HomeAuthor ShowcaseThe Staircase Of Fire, by Ben Woodard | Dedicated Review

The Staircase Of Fire, by Ben Woodard | Dedicated Review

Review sponsored by Ben Woodard
The Children’s Book Review | April 17, 2018

The Staircase Of Fire

Written by Ben Woodard

Age Range: 14+

Paperback: 266 Pages

Publisher: Miller-Martin Press

ISBN: 978-0997344882

What to expect: Racism, Orphan, Loss, Poetry, and Adult Topics

The Staircase of Fire is a riveting and intense tale about a 14-year old boy named Tom, who is haunted by his past and is struggling with decisions that threaten his future. The story is set in small town Kentucky in the 1920s – at a time when race relations were volatile and the Klu Klux Klan was active in the South. In Tom’s small town, racial tensions are high, and he witnesses a terrible incident that then impacts his role in Shakertown, which is where he lives.

Tom is an orphan and struggles to navigate the demons of his past – his father’s death, his mother’s illness, and his sister’s accident all haunt him every day in his choices and every night in his sleep. As he comes of age, he desperately tries to find ways to escape from his pain, but also forms such strong connections with those in his life and community that he cannot become invisible, but instead becomes a figure that Shakertown never expected.

Ben Woodard paints a detailed picture of the conflicted time in which Tom lived. As a character, Tom is relatable, complicated, and the kind of hero that readers will cheer for, but also one that readers may view as beautifully flawed. He wants so much to not feel anything, but yet keeps chasing the rush of experiences that make him feel and live life in the deepest of ways.

The book depicts Tom chasing away his past, obsessing about his present, and looking forward to his future. Beautiful poetry is sprinkled throughout the book, representing the core of Tom’s struggles as he is faced with tough decisions:

“Freedom,

To fly,

To soar.

Any time.

Anywhere.

Without fear,

Without despair.

Gold,

Meant freedom. “

This book would be well suited for the mature teen reader or young adult who understands the context of racial tensions, early American history, and the South. The book is a gripping read that will attract older teens who are able to contextualize the detailed descriptions of violence, adult topics and language, and small-town conflict that was indicative of the era. Adults will also find this to be a thrilling read, as Tom finds a way to reconcile his past, his present and his future.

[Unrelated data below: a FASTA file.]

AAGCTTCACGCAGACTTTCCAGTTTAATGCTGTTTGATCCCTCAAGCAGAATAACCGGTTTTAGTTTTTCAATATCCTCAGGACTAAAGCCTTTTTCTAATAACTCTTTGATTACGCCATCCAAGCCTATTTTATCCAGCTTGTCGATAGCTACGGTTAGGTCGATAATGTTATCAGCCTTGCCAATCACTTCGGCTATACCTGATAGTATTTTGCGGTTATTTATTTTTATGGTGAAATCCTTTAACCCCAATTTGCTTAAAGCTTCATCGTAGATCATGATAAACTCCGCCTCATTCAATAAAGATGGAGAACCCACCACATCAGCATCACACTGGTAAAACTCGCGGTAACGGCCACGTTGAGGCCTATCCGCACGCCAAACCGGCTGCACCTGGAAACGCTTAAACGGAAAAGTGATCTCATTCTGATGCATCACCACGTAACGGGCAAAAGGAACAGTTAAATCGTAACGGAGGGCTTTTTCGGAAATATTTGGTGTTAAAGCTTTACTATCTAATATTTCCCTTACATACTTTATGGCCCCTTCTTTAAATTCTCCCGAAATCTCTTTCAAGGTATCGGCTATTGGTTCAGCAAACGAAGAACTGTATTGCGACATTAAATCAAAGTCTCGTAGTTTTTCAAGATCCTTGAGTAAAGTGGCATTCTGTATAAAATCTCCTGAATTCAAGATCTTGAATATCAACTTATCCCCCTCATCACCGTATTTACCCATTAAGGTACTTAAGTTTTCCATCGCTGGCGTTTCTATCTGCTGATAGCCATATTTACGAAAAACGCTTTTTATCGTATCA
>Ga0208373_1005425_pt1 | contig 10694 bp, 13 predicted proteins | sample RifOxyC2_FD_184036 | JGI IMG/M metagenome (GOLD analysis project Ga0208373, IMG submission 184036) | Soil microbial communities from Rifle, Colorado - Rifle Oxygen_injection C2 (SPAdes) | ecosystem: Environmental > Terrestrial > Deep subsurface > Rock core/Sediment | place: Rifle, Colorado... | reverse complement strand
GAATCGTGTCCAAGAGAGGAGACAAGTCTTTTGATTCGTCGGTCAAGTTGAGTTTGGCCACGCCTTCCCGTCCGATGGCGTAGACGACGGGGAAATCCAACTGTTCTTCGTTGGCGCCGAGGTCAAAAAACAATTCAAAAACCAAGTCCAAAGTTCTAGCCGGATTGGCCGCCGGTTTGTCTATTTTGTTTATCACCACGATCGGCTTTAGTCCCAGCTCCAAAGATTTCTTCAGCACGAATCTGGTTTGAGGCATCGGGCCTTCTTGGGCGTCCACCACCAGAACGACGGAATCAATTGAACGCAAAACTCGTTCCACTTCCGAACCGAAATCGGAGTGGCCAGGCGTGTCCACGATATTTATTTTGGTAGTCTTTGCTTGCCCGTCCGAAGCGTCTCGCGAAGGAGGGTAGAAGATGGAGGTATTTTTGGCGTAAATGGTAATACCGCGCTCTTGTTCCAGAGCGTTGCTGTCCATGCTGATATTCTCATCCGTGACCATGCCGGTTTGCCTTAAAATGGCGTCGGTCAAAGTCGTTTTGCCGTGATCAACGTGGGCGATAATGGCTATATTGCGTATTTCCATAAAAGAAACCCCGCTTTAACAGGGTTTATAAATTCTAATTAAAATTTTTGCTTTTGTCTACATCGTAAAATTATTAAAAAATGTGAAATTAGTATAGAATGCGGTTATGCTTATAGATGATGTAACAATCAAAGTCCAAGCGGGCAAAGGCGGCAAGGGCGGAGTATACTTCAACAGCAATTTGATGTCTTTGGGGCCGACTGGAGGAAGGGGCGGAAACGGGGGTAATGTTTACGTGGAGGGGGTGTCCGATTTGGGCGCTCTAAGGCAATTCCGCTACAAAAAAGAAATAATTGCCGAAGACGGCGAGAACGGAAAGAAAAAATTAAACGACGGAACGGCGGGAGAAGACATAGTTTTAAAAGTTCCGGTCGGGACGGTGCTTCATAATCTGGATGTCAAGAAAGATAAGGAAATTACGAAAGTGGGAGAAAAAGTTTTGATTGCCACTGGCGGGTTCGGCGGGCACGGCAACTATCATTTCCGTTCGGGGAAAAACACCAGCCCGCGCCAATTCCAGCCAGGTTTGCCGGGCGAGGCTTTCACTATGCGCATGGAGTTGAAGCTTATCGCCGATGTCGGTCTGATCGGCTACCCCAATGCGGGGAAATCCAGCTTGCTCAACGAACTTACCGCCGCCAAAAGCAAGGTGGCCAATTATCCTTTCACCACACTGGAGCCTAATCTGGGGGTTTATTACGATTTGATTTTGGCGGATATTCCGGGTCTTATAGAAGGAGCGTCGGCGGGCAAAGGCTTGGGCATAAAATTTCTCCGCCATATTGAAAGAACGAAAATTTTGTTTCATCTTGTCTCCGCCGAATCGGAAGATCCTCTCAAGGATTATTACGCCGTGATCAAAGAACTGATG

Available Here: 

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About the Author

Ben Woodward

Ben Woodward

Ben is a (mostly) retired amateur adventurer who has traveled across Tibet, climbed to 18,000 feet on Mt. Everest, and solo backpacked wilderness areas. Now his adventures come in the form of imagining stories, writing them, and telling them to kids and teens.

He works with teachers, schools and literacy organizations spreading the word that books are vital—and fun.

http://www.BooksByBen.com | http://www.miller-martin.com | GoodReads

Review written by Leah Sylvan. Dedicated Reviews allow authors and illustrators to gain prompt visibility for their work. Ben Woodard sponsored this non-biased review of  “The Staircase Of Fire.” Learn more about getting a book review …

Leah Sylvan is a former analytical and deadline-driven IT project manager who is working on tapping into her creative side. She loves to read, eat delicious food, run, listen to music, and enjoy all things that relate to to her two beautiful daughters. (Except the gross stuff - her husband gets to handle the gross stuff.) Her favorite childhood books as a young kid were Shaggy Dogs and Spotty Dogs, ’Twas the Night Before Christmas, and The Cat in The Hat. As a big kid ... Nancy Drew books... ALL of them! She wishes she could travel to more distant places in the world, but also yearns to stay local and set foot in every corner of her beautiful home state of Colorado.

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